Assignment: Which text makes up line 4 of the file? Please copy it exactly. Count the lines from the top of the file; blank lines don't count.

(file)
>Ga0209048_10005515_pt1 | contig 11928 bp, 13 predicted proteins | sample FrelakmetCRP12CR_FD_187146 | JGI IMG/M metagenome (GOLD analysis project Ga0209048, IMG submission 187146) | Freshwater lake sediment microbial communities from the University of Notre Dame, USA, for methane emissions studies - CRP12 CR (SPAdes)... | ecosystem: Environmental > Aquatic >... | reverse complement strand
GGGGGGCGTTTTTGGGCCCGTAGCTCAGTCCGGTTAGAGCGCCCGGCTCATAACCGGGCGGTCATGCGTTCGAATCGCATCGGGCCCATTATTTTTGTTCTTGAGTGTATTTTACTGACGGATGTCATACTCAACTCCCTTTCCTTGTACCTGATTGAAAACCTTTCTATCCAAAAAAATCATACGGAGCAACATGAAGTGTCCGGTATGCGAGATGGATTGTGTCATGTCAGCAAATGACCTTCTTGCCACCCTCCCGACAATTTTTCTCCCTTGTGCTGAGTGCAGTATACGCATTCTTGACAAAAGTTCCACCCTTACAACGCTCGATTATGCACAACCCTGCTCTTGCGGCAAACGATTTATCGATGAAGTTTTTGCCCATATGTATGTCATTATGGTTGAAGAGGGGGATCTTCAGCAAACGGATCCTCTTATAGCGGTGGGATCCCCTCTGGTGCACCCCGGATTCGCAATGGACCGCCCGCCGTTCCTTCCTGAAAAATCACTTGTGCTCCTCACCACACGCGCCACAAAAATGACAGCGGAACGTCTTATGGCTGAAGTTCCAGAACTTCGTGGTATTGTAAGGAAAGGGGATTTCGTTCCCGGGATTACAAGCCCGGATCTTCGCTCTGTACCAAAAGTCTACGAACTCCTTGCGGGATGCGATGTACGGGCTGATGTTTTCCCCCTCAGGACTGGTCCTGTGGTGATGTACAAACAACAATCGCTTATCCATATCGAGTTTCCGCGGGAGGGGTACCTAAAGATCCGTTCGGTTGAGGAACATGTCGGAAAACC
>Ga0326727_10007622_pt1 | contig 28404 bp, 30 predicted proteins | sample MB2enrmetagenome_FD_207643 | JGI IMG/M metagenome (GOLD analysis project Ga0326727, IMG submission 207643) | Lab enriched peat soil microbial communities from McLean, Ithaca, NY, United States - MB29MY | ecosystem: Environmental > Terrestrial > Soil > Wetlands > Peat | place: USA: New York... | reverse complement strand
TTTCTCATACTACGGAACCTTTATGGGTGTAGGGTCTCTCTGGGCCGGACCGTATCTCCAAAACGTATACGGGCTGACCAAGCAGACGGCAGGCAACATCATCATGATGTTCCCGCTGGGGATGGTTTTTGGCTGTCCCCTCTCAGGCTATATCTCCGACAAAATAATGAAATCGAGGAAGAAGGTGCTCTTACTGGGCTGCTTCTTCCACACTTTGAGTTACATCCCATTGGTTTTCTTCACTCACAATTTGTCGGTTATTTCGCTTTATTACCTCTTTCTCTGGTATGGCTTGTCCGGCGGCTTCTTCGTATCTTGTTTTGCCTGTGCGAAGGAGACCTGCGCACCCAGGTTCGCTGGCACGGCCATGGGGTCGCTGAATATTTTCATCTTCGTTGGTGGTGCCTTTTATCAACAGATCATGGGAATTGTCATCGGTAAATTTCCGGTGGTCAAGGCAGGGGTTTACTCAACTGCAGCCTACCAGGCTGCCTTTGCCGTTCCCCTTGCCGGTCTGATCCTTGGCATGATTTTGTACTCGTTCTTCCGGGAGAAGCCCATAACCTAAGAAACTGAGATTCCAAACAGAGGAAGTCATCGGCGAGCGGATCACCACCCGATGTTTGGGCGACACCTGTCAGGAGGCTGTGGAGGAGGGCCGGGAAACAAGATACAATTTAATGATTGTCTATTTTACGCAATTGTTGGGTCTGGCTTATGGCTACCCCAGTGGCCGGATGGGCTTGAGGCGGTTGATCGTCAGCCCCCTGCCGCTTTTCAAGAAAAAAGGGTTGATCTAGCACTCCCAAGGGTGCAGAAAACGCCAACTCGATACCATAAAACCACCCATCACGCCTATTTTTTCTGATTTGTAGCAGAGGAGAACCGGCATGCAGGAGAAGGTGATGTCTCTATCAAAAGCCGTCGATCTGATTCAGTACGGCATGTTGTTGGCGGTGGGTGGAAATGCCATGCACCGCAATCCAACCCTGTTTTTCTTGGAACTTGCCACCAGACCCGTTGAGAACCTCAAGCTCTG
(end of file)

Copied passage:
TTTCTCATACTACGGAACCTTTATGGGTGTAGGGTCTCTCTGGGCCGGACCGTATCTCCAAAACGTATACGGGCTGACCAAGCAGACGGCAGGCAACATCATCATGATGTTCCCGCTGGGGATGGTTTTTGGCTGTCCCCTCTCAGGCTATATCTCCGACAAAATAATGAAATCGAGGAAGAAGGTGCTCTTACTGGGCTGCTTCTTCCACACTTTGAGTTACATCCCATTGGTTTTCTTCACTCACAATTTGTCGGTTATTTCGCTTTATTACCTCTTTCTCTGGTATGGCTTGTCCGGCGGCTTCTTCGTATCTTGTTTTGCCTGTGCGAAGGAGACCTGCGCACCCAGGTTCGCTGGCACGGCCATGGGGTCGCTGAATATTTTCATCTTCGTTGGTGGTGCCTTTTATCAACAGATCATGGGAATTGTCATCGGTAAATTTCCGGTGGTCAAGGCAGGGGTTTACTCAACTGCAGCCTACCAGGCTGCCTTTGCCGTTCCCCTTGCCGGTCTGATCCTTGGCATGATTTTGTACTCGTTCTTCCGGGAGAAGCCCATAACCTAAGAAACTGAGATTCCAAACAGAGGAAGTCATCGGCGAGCGGATCACCACCCGATGTTTGGGCGACACCTGTCAGGAGGCTGTGGAGGAGGGCCGGGAAACAAGATACAATTTAATGATTGTCTATTTTACGCAATTGTTGGGTCTGGCTTATGGCTACCCCAGTGGCCGGATGGGCTTGAGGCGGTTGATCGTCAGCCCCCTGCCGCTTTTCAAGAAAAAAGGGTTGATCTAGCACTCCCAAGGGTGCAGAAAACGCCAACTCGATACCATAAAACCACCCATCACGCCTATTTTTTCTGATTTGTAGCAGAGGAGAACCGGCATGCAGGAGAAGGTGATGTCTCTATCAAAAGCCGTCGATCTGATTCAGTACGGCATGTTGTTGGCGGTGGGTGGAAATGCCATGCACCGCAATCCAACCCTGTTTTTCTTGGAACTTGCCACCAGACCCGTTGAGAACCTCAAGCTCTG